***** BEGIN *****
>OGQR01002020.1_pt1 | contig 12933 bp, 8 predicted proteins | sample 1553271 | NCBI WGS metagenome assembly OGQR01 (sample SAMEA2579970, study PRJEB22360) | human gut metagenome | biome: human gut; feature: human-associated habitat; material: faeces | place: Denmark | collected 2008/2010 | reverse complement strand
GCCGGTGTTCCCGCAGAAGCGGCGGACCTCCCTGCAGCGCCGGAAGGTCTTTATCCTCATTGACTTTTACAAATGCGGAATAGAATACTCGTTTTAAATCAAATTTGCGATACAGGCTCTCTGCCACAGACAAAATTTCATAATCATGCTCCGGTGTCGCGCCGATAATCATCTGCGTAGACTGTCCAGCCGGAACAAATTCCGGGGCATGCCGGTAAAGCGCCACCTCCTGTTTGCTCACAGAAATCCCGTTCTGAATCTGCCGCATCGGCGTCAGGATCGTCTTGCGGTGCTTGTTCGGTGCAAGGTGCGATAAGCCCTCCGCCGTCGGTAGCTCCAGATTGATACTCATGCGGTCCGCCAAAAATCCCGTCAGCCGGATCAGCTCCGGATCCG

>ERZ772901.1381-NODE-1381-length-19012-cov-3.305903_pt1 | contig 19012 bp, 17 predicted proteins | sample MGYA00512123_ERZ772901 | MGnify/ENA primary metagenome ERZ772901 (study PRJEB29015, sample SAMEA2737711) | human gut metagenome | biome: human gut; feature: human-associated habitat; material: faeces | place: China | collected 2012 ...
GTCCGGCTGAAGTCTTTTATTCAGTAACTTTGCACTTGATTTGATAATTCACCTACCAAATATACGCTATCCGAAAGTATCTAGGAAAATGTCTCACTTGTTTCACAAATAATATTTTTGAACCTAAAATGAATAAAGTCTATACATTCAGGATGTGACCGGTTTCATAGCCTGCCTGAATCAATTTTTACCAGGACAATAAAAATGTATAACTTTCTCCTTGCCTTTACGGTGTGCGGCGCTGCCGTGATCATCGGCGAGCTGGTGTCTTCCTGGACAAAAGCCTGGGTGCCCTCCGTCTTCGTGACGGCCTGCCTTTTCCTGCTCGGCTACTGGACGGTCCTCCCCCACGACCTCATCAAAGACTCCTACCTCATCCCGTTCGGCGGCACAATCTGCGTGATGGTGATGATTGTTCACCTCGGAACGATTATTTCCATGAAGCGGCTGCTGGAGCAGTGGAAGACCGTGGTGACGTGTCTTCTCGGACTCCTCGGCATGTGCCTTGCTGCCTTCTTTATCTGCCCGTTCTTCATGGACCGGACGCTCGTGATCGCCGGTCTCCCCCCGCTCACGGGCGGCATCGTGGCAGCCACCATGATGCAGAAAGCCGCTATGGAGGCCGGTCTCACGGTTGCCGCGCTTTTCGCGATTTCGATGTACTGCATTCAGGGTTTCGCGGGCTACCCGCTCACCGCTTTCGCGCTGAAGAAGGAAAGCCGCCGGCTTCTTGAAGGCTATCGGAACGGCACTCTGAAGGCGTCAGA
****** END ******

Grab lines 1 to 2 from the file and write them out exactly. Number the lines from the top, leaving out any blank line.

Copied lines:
>OGQR01002020.1_pt1 | contig 12933 bp, 8 predicted proteins | sample 1553271 | NCBI WGS metagenome assembly OGQR01 (sample SAMEA2579970, study PRJEB22360) | human gut metagenome | biome: human gut; feature: human-associated habitat; material: faeces | place: Denmark | collected 2008/2010 | reverse complement strand
GCCGGTGTTCCCGCAGAAGCGGCGGACCTCCCTGCAGCGCCGGAAGGTCTTTATCCTCATTGACTTTTACAAATGCGGAATAGAATACTCGTTTTAAATCAAATTTGCGATACAGGCTCTCTGCCACAGACAAAATTTCATAATCATGCTCCGGTGTCGCGCCGATAATCATCTGCGTAGACTGTCCAGCCGGAACAAATTCCGGGGCATGCCGGTAAAGCGCCACCTCCTGTTTGCTCACAGAAATCCCGTTCTGAATCTGCCGCATCGGCGTCAGGATCGTCTTGCGGTGCTTGTTCGGTGCAAGGTGCGATAAGCCCTCCGCCGTCGGTAGCTCCAGATTGATACTCATGCGGTCCGCCAAAAATCCCGTCAGCCGGATCAGCTCCGGATCCG